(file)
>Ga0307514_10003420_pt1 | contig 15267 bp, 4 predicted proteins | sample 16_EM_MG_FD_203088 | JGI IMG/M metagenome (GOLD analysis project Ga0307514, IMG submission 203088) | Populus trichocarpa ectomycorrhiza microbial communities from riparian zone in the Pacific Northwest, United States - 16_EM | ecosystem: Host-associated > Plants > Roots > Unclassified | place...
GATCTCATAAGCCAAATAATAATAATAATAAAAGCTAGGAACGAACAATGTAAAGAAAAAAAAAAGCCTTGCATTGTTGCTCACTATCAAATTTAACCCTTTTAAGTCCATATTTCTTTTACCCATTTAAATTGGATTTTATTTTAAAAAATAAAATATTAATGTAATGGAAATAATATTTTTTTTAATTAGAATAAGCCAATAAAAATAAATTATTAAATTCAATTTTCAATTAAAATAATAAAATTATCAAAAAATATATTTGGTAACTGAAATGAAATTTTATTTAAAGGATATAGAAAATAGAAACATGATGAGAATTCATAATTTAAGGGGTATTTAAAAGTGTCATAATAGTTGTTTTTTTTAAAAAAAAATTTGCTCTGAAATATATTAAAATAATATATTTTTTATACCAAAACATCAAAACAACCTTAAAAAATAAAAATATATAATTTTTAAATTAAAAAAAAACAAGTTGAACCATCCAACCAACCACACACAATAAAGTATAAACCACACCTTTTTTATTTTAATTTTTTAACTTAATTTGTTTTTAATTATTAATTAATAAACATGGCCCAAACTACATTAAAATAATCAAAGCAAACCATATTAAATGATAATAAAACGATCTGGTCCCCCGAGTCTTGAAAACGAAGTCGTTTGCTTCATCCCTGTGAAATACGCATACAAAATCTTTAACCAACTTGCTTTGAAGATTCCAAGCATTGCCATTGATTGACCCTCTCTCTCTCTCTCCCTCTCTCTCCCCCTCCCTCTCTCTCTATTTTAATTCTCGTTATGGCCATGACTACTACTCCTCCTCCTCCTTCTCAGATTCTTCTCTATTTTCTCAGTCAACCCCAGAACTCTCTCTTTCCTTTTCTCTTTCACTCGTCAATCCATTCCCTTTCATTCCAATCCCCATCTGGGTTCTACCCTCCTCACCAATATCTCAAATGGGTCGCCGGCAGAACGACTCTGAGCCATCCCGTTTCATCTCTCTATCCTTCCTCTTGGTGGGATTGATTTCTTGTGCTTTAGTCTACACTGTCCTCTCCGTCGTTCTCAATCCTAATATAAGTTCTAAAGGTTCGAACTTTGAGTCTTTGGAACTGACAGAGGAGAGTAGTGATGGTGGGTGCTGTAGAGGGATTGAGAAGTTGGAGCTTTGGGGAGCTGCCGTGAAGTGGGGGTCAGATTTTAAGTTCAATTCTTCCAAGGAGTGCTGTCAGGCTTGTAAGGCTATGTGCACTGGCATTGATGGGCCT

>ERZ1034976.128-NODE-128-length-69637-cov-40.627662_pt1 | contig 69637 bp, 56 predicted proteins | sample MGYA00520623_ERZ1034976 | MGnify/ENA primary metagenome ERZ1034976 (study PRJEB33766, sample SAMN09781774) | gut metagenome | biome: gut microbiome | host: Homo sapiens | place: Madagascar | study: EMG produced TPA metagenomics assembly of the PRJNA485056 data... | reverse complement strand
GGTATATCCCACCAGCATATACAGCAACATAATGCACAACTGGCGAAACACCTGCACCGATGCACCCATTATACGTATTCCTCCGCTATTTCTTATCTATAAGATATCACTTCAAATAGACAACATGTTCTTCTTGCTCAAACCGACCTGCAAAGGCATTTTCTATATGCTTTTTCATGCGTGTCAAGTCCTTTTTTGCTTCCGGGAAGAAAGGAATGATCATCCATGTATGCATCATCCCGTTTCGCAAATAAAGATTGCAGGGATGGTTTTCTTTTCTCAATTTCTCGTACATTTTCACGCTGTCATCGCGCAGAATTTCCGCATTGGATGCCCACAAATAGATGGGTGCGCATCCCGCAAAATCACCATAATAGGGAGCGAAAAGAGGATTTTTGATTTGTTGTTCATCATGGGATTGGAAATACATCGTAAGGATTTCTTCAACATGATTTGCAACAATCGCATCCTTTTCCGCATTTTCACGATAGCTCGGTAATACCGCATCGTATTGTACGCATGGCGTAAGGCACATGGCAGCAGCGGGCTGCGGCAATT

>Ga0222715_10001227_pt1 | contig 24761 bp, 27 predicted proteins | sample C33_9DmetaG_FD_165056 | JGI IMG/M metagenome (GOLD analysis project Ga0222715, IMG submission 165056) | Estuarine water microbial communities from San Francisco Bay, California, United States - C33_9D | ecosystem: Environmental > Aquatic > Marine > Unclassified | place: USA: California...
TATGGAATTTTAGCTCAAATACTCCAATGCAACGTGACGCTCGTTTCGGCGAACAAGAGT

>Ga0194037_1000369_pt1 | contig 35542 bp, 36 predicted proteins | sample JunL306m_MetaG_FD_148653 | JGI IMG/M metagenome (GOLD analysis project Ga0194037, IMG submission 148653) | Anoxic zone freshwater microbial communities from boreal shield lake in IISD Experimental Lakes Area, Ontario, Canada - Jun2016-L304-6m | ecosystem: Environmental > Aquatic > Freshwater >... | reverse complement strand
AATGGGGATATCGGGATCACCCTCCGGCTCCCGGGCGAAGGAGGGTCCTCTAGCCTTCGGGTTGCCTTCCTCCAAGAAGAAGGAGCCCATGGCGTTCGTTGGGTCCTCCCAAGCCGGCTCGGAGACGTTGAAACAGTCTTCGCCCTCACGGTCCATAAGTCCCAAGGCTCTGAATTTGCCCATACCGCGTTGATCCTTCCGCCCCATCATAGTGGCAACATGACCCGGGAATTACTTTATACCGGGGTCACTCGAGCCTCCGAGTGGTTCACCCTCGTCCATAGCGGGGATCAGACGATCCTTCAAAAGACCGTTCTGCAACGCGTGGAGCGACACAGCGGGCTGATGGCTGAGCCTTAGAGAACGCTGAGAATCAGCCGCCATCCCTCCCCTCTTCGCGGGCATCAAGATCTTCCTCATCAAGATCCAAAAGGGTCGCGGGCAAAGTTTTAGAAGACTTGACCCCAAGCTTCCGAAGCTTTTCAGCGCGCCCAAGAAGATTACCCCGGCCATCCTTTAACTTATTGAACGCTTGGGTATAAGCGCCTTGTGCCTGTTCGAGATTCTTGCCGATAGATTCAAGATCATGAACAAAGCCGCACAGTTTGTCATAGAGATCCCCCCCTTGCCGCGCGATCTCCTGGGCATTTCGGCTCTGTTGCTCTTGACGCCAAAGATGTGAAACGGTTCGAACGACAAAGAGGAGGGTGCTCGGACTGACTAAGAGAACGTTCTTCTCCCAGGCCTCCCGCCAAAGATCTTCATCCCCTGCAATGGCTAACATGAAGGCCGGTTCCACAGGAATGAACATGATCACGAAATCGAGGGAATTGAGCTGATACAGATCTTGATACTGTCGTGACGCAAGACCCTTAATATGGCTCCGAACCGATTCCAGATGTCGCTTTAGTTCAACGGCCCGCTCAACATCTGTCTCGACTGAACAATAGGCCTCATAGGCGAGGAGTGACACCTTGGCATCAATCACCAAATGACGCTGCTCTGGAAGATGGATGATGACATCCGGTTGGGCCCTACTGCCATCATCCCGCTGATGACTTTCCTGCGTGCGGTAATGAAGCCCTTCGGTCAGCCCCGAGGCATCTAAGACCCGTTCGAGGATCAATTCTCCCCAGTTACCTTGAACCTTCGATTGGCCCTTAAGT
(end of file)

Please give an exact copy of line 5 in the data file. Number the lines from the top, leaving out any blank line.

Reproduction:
>Ga0222715_10001227_pt1 | contig 24761 bp, 27 predicted proteins | sample C33_9DmetaG_FD_165056 | JGI IMG/M metagenome (GOLD analysis project Ga0222715, IMG submission 165056) | Estuarine water microbial communities from San Francisco Bay, California, United States - C33_9D | ecosystem: Environmental > Aquatic > Marine > Unclassified | place: USA: California...